In Japan, public transportation is efficient, frequent, and clean. You can be sure that the train will be on time down to the minute – yes, 14:17 means that it will arrive at 2:17 PM on the dot – barring a disaster or accident, of course. If your apartment is far from the train station or eki 駅 you can ride your bike or take the bus to the station, then take the train to your destination. Taxis can be expensive, but the bus is often an inexpensive option, and you can look up bus or train schedules on your smart phone. No wifi? Find a 7/11 convenience store and you can connect to their 7-SPOT wifi. You can use the same ID and password for the Tokyo Metro wifi as well.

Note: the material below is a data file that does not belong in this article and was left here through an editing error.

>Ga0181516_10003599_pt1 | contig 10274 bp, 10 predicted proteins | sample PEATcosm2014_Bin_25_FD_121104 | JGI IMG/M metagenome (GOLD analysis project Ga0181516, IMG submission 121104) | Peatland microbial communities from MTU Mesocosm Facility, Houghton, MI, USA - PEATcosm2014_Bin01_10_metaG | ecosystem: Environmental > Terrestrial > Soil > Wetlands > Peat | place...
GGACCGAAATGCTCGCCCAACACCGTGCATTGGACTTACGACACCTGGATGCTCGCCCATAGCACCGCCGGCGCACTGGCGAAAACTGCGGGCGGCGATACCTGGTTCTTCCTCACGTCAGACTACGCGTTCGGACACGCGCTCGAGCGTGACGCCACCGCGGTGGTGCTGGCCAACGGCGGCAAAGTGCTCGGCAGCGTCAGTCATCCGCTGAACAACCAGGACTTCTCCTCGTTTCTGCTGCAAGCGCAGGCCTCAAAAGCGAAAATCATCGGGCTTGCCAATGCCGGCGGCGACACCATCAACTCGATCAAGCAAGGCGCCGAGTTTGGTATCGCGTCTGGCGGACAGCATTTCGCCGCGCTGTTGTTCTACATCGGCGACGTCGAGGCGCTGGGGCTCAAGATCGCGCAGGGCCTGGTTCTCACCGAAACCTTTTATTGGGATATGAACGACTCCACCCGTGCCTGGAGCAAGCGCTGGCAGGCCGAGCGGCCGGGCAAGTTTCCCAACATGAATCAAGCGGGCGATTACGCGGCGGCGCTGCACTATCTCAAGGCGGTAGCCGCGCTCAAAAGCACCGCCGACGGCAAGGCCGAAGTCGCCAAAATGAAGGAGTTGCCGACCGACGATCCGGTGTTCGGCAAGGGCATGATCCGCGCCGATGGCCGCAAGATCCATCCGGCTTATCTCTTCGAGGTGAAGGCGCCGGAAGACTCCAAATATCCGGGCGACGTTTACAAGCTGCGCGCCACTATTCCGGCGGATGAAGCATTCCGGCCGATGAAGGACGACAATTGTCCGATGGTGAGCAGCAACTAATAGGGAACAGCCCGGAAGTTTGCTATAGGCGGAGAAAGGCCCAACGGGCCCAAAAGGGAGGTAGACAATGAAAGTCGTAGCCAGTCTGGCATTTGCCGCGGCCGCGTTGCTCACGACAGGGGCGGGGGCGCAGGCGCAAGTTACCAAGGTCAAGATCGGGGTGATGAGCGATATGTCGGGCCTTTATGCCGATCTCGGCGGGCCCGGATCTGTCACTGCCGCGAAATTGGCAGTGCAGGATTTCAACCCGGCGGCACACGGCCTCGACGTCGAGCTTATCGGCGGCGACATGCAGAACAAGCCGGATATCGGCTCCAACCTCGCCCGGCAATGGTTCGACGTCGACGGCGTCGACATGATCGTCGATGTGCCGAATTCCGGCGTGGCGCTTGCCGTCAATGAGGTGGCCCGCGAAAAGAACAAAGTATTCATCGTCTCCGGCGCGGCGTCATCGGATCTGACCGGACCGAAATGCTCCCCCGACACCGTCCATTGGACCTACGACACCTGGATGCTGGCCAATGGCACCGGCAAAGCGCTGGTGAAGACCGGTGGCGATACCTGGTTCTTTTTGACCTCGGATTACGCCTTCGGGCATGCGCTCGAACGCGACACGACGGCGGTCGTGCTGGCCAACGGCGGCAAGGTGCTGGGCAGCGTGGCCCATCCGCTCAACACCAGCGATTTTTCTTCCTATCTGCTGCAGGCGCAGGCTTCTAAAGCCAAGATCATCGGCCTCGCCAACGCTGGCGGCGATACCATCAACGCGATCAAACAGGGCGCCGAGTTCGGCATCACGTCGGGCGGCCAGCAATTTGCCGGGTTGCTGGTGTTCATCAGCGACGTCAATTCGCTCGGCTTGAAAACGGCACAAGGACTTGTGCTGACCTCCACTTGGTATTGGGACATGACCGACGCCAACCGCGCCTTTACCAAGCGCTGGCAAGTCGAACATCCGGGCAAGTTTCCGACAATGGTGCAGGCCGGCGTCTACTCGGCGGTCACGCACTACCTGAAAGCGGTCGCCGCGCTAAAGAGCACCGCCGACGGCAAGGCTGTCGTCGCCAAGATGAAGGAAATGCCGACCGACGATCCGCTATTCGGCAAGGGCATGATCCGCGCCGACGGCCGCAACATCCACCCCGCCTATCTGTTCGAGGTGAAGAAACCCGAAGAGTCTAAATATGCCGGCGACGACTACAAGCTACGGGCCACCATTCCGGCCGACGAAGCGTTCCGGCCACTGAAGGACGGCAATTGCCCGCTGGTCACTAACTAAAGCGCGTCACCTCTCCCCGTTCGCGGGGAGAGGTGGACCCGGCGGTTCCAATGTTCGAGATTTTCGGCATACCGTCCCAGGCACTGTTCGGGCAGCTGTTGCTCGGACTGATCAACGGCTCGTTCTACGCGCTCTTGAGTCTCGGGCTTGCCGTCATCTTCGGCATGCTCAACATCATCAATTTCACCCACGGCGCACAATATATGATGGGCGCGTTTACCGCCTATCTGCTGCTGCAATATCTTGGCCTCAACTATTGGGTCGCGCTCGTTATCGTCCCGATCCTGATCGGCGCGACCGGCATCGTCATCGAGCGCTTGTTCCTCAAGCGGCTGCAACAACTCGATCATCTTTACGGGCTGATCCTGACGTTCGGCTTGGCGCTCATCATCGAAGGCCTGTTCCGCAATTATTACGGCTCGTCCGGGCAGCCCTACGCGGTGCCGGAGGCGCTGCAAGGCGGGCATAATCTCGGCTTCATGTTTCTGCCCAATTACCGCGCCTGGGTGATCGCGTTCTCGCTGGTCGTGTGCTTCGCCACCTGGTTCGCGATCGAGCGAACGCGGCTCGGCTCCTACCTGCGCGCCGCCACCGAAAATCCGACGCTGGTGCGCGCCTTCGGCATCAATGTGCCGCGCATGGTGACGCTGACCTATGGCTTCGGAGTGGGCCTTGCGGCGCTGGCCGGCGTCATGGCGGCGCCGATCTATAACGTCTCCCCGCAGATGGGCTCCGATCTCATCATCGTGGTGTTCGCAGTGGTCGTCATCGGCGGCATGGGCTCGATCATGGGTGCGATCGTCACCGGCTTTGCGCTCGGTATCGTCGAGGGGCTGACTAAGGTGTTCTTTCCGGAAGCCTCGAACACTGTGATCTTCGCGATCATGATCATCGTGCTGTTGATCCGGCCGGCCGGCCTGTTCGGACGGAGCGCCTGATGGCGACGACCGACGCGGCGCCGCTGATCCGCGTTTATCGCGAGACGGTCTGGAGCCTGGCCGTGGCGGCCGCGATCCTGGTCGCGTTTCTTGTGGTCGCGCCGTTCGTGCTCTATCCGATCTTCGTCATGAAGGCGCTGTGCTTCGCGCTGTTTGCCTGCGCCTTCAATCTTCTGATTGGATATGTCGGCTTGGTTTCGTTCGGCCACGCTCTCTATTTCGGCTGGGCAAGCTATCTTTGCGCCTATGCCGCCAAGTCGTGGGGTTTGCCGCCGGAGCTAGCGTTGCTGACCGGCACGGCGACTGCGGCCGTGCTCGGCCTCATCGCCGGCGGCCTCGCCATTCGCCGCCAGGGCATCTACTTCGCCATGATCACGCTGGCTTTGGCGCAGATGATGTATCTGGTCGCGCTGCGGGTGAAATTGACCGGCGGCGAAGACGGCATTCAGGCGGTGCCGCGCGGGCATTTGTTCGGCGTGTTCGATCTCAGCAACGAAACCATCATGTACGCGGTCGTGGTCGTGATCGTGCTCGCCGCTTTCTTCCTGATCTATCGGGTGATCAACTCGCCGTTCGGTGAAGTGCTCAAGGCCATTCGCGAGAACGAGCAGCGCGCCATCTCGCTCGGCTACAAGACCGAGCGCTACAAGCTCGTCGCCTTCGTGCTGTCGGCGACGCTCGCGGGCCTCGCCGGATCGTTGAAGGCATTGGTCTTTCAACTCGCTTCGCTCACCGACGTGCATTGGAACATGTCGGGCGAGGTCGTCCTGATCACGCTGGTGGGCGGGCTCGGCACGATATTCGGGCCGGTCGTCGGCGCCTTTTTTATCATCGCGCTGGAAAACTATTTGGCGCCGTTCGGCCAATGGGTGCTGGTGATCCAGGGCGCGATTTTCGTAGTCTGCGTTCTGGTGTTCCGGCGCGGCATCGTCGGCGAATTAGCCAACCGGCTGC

2. Public Toilets

Separate toilet rooms keep things clean – photo by kei

Toilets in Japan are something you need to experience yourself to truly understand and appreciate. Before I went to Japan, I wondered what the big deal about oto-hime and bidet was, but once I spent some time there I understood why people write articles about Japanese toilets. Japanese toilets have lots of bells and whistles, including seat warmers, buttons that emit flushing sounds, and a variety of bidet settings. At first the array of buttons is intimidating, but once you figure out what each button does, you will wonder how you ever lived without the button that plays a charming little tune.